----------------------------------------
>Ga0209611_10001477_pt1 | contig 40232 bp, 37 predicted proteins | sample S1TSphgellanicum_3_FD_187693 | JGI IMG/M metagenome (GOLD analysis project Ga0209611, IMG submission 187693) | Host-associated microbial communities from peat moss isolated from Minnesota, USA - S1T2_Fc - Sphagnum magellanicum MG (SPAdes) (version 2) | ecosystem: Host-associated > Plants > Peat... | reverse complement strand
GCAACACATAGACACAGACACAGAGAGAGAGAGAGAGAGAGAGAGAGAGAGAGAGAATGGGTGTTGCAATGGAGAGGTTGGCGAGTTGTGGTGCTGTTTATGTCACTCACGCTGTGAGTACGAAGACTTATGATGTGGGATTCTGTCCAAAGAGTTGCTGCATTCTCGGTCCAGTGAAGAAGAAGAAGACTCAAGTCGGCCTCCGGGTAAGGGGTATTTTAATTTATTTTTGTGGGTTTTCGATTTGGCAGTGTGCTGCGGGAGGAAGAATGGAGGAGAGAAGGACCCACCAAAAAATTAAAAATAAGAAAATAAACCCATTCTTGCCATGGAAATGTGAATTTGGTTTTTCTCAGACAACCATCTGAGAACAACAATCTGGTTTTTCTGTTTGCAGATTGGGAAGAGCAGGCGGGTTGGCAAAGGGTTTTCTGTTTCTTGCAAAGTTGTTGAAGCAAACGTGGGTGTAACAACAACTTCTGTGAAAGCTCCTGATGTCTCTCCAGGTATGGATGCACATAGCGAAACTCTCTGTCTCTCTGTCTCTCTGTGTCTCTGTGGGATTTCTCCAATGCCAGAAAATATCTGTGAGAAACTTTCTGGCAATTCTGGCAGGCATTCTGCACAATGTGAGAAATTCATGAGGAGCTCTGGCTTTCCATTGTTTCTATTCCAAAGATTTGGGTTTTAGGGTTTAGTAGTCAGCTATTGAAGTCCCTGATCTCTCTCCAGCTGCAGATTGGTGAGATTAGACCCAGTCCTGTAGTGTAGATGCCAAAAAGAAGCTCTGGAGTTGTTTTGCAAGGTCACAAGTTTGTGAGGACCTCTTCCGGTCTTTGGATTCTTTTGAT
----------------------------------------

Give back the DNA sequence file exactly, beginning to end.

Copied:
>Ga0209611_10001477_pt1 | contig 40232 bp, 37 predicted proteins | sample S1TSphgellanicum_3_FD_187693 | JGI IMG/M metagenome (GOLD analysis project Ga0209611, IMG submission 187693) | Host-associated microbial communities from peat moss isolated from Minnesota, USA - S1T2_Fc - Sphagnum magellanicum MG (SPAdes) (version 2) | ecosystem: Host-associated > Plants > Peat... | reverse complement strand
GCAACACATAGACACAGACACAGAGAGAGAGAGAGAGAGAGAGAGAGAGAGAGAGAATGGGTGTTGCAATGGAGAGGTTGGCGAGTTGTGGTGCTGTTTATGTCACTCACGCTGTGAGTACGAAGACTTATGATGTGGGATTCTGTCCAAAGAGTTGCTGCATTCTCGGTCCAGTGAAGAAGAAGAAGACTCAAGTCGGCCTCCGGGTAAGGGGTATTTTAATTTATTTTTGTGGGTTTTCGATTTGGCAGTGTGCTGCGGGAGGAAGAATGGAGGAGAGAAGGACCCACCAAAAAATTAAAAATAAGAAAATAAACCCATTCTTGCCATGGAAATGTGAATTTGGTTTTTCTCAGACAACCATCTGAGAACAACAATCTGGTTTTTCTGTTTGCAGATTGGGAAGAGCAGGCGGGTTGGCAAAGGGTTTTCTGTTTCTTGCAAAGTTGTTGAAGCAAACGTGGGTGTAACAACAACTTCTGTGAAAGCTCCTGATGTCTCTCCAGGTATGGATGCACATAGCGAAACTCTCTGTCTCTCTGTCTCTCTGTGTCTCTGTGGGATTTCTCCAATGCCAGAAAATATCTGTGAGAAACTTTCTGGCAATTCTGGCAGGCATTCTGCACAATGTGAGAAATTCATGAGGAGCTCTGGCTTTCCATTGTTTCTATTCCAAAGATTTGGGTTTTAGGGTTTAGTAGTCAGCTATTGAAGTCCCTGATCTCTCTCCAGCTGCAGATTGGTGAGATTAGACCCAGTCCTGTAGTGTAGATGCCAAAAAGAAGCTCTGGAGTTGTTTTGCAAGGTCACAAGTTTGTGAGGACCTCTTCCGGTCTTTGGATTCTTTTGAT